Check with your doctor before using methocarbamol with alcohol or other medicines that affect the central nervous system (CNS). The use of alcohol or other medicines that affect the CNS with risperidone may worsen the side effects of methocarbamol, such as dizziness, poor concentration, drowsiness, unusual dreams, and trouble with sleeping. Some examples of medicines that affect the CNS are antihistamines or medicine for allergies or colds, sedatives, tranquilizers, or sleeping medicines, medicine for depression, medicine for anxiety, prescription pain medicine or narcotics, medicine for attention deficit and hyperactivity disorder, medicine for seizures or barbiturates, muscle relaxants, or anesthetics, including some dental anesthetics.
Methocarbamol may cause some people to become dizzy or drowsy. Make sure you know how you react to methocarbamol before you drive, use machines, or do anything else that could be dangerous if you are not alert.
Make sure any doctor or dentist who treats you knows that you are using methocarbamol. Methocarbamol may affect the results of certain medical tests.
The vial stopper of methocarbamol injection contains dry natural rubber (a derivative of latex), which may cause allergic reactions in people who are sensitive to latex. Tell your doctor if you have a latex allergy before you start using methocarbamol.
Do not take other medicines unless they have been discussed with your doctor. This includes prescription or nonprescription (over-the-counter [OTC]) medicines) and herbal or vitamin supplements.
Methocarbamol side effects
Along with its needed effects, a medicine may cause some unwanted effects. Although not all of these side effects may occur, if they do occur they may need medical attention.
Check with your doctor immediately if any of the following side effects occur:
Incidence not known
- Black, tarry stools
- blurred vision
- changes in skin color
- chest pain or discomfort
- clay-colored stools
- dark urine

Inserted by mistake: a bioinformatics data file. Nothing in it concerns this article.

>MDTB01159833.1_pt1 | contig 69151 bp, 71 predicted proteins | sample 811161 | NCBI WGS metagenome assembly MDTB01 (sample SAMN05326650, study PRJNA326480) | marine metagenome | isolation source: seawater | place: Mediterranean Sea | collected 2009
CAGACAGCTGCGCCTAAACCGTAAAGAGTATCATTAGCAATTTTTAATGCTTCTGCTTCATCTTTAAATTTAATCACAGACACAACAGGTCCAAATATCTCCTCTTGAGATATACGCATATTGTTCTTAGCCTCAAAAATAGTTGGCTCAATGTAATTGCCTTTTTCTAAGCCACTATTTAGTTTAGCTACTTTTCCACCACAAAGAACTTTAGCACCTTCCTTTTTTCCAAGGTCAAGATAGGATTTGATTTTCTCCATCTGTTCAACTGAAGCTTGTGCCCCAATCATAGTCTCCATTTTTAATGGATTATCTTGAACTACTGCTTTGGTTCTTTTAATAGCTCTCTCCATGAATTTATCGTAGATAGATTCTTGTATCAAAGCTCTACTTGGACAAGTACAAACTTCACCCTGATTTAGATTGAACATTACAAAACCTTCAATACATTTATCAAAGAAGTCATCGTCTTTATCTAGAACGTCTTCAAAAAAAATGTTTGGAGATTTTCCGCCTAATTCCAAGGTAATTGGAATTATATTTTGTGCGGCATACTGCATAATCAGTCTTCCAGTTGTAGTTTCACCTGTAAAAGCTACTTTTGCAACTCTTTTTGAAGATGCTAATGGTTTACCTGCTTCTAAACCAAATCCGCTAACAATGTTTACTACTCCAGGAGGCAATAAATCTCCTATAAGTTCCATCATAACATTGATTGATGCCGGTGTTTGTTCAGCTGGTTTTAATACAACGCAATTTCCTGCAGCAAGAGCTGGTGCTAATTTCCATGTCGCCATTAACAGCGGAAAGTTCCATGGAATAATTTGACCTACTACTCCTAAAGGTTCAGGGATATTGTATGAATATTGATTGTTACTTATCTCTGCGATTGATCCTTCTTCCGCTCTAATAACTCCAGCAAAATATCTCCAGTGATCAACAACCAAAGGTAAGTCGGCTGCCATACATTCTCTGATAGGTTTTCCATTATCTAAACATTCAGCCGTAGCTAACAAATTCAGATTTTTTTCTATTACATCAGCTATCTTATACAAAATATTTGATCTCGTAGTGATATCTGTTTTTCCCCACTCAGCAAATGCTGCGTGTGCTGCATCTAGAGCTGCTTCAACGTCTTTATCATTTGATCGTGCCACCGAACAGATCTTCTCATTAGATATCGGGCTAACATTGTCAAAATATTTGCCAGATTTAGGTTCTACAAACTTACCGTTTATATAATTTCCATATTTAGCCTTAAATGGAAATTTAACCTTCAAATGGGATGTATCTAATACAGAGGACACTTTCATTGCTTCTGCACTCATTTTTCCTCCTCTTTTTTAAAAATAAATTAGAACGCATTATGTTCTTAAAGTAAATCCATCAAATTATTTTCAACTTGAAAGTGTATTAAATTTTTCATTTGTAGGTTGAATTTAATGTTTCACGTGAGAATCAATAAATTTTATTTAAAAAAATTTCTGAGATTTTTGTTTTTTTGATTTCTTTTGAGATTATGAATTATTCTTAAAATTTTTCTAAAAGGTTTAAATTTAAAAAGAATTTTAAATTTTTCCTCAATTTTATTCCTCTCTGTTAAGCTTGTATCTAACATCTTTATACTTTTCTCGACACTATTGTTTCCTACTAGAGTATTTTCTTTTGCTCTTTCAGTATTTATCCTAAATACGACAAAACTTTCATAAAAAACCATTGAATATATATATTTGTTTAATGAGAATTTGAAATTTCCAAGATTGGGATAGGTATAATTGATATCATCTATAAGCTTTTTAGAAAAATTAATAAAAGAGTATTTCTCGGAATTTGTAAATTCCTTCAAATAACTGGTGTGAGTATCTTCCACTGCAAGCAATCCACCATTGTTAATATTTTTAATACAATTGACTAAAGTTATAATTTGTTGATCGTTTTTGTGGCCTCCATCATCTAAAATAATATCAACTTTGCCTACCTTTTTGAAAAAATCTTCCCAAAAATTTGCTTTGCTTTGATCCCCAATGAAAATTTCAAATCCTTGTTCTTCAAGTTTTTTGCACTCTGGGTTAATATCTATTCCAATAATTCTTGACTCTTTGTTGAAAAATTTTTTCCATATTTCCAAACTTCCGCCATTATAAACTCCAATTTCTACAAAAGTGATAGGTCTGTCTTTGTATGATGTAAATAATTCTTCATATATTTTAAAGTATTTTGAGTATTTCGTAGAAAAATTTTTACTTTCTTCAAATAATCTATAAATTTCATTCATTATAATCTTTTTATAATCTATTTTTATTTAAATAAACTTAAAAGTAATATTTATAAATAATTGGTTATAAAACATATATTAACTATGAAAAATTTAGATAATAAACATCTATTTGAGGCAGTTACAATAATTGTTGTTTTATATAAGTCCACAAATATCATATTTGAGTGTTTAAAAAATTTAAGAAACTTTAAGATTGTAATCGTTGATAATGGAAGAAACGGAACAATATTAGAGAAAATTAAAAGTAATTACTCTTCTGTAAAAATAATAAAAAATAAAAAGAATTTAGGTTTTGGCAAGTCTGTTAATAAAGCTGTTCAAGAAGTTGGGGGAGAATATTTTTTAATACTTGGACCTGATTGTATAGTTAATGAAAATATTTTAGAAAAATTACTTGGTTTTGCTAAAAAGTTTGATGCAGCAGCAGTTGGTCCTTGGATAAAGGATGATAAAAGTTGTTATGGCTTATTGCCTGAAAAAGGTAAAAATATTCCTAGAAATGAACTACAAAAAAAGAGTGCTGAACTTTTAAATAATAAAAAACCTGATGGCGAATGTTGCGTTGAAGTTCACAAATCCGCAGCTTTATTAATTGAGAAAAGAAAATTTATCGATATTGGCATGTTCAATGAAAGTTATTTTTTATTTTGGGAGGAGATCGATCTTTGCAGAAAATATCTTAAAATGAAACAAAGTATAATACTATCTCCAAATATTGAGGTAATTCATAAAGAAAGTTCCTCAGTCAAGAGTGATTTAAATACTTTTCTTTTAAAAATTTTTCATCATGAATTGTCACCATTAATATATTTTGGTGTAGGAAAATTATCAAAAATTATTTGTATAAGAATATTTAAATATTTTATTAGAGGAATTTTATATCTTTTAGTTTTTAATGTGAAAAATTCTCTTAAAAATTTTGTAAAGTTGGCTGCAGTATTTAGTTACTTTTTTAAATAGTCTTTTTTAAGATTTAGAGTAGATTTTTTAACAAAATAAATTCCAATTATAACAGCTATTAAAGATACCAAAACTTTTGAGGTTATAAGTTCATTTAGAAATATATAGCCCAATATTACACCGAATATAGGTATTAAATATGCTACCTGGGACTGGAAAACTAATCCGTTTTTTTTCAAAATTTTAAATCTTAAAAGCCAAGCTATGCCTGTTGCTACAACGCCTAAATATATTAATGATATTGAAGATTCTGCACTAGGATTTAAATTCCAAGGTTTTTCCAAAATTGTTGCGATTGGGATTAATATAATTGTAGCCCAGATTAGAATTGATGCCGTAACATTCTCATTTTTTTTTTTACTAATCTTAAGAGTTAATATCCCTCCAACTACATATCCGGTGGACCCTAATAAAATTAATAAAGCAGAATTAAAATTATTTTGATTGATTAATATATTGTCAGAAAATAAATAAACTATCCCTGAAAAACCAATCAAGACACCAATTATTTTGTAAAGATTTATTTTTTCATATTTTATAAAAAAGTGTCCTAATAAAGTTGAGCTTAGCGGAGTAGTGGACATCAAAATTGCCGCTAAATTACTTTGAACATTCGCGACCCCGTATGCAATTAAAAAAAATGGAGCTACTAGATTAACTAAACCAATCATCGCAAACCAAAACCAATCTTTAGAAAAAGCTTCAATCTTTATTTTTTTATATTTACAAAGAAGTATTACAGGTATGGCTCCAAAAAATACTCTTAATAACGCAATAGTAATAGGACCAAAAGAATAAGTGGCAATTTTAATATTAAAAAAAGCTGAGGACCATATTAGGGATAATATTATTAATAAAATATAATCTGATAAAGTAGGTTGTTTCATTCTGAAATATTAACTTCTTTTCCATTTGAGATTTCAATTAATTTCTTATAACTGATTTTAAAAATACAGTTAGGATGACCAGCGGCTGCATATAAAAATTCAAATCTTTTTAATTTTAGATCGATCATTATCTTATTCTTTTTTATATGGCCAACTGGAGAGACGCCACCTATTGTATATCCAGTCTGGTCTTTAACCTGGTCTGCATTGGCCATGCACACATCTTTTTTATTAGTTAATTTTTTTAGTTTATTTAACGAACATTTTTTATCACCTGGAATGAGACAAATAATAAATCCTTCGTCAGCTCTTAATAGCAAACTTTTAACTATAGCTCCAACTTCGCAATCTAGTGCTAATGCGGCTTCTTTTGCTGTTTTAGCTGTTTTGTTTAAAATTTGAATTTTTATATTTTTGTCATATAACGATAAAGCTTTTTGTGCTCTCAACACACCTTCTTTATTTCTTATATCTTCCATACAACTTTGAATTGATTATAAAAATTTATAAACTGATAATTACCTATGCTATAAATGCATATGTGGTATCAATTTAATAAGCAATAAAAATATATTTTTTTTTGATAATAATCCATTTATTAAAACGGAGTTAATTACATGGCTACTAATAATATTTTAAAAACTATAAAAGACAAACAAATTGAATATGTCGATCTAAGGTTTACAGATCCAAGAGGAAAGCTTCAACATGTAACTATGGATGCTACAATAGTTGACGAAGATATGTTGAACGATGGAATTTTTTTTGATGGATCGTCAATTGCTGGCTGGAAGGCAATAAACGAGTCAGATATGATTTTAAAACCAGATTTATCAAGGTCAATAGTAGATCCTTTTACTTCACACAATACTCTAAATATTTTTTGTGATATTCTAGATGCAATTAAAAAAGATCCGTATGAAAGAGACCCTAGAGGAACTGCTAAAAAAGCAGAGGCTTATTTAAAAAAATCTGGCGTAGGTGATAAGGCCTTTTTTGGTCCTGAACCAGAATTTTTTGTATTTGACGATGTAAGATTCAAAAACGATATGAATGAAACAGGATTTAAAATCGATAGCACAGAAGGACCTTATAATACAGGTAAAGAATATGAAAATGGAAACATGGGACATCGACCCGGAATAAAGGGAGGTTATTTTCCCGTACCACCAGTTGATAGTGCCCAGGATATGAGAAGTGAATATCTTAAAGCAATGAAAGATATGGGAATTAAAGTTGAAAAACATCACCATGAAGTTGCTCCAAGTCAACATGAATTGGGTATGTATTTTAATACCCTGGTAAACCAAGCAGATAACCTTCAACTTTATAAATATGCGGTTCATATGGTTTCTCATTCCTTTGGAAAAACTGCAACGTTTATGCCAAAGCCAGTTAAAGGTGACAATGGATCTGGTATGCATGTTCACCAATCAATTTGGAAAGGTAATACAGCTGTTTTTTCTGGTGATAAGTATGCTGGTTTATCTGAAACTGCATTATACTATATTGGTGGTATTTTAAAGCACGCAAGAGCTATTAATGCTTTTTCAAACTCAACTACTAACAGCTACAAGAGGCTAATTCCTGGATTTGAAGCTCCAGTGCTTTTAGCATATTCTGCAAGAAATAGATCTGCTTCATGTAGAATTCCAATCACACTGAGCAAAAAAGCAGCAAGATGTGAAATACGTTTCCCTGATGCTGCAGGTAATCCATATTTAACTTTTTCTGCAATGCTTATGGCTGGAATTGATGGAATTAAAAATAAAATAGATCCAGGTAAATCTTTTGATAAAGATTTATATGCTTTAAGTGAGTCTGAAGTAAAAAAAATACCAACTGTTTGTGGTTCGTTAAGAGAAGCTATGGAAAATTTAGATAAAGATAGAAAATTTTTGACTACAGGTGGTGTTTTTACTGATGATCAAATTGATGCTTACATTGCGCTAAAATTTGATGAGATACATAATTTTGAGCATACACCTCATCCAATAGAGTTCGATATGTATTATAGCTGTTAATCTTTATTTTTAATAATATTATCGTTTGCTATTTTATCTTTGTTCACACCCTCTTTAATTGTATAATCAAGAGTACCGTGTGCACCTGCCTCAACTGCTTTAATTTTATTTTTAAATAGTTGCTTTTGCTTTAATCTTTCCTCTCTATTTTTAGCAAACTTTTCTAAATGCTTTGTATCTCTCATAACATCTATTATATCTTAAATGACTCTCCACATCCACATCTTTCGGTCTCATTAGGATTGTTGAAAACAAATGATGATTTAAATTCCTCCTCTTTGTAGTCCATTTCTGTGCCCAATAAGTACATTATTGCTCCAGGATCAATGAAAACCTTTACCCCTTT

- difficulty swallowing
- dizziness, faintness, or lightheadedness when suddenly getting up from a lying or sitting position
- fast heartbeat
- large, hive-like swelling on the face, eyelids, lips, tongue, throat, hands, legs, feet, or sex organs
- lightheadedness, dizziness, or fainting
- loss of appetite
- loss of bladder control
- loss or problems with memory
- muscle spasm or jerking of all extremities
- pain, tenderness, or swelling of the foot or leg
- painful or difficult urination
- puffiness or swelling of the eyelids or around the eyes, face, lips, or tongue
- rash, hives, itching, red skin
- slow or irregular heartbeat
- sore throat
- sores, ulcers, or white spots on the lips or in the mouth
- stomach pain
- sudden loss of consciousness
- swollen glands
- tightness in the chest
- unpleasant breath odor
- unusual bleeding or bruising
- unusual tiredness or weakness
- vomiting of blood
- yellow eyes or skin
Get emergency help immediately if any of the following symptoms of overdose occur:
Symptoms of overdose
- Loss of consciousness
- shaking or jerking of one area or side of the body
Some side effects may occur that usually do not need medical attention. These side effects may go away during treatment as your body adjusts to the medicine. Also, your health care professional may be able to tell you about ways to prevent or reduce some of these side effects. Check with your health care professional if any of the following side effects continue or are bothersome or if you have any questions about them:
Incidence not known
- bleeding, blistering, burning, coldness, discoloration of skin, feeling of pressure, hives, infection, inflammation, itching, lumps, numbness, pain, rash, redness, scarring, soreness, stinging, swelling, tenderness, tingling, ulceration, or warmth at the injection site
- burning, dry, or itching eyes
- discharge, excessive tearing
- double vision
- feeling of constant movement of self or surroundings
- feeling of warmth
- metallic taste
- redness of the face, neck, arms, and occasionally, upper chest
- redness, pain, or swelling of the eye, eyelid, or inner lining of the eyelid
- sensation of spinning
- stuffy nose
- trouble sleeping
- uncontrolled eye movements
Other side effects not listed may also occur in some patients. If you notice any other effects, check with your healthcare professional.
Call your doctor for medical advice about side effects. You may report side effects to the FDA at 1-800-FDA-1088.
Frequently asked questions
More about methocarbamol
- Side Effects
- During Pregnancy
- Dosage Information
- Patient Tips
- Drug Images
- Drug Interactions
- Compare Alternatives
- Support Group
- Pricing & Coupons
- En Español
- 251 Reviews
- Drug class: skeletal muscle relaxants
- FDA Alerts (5)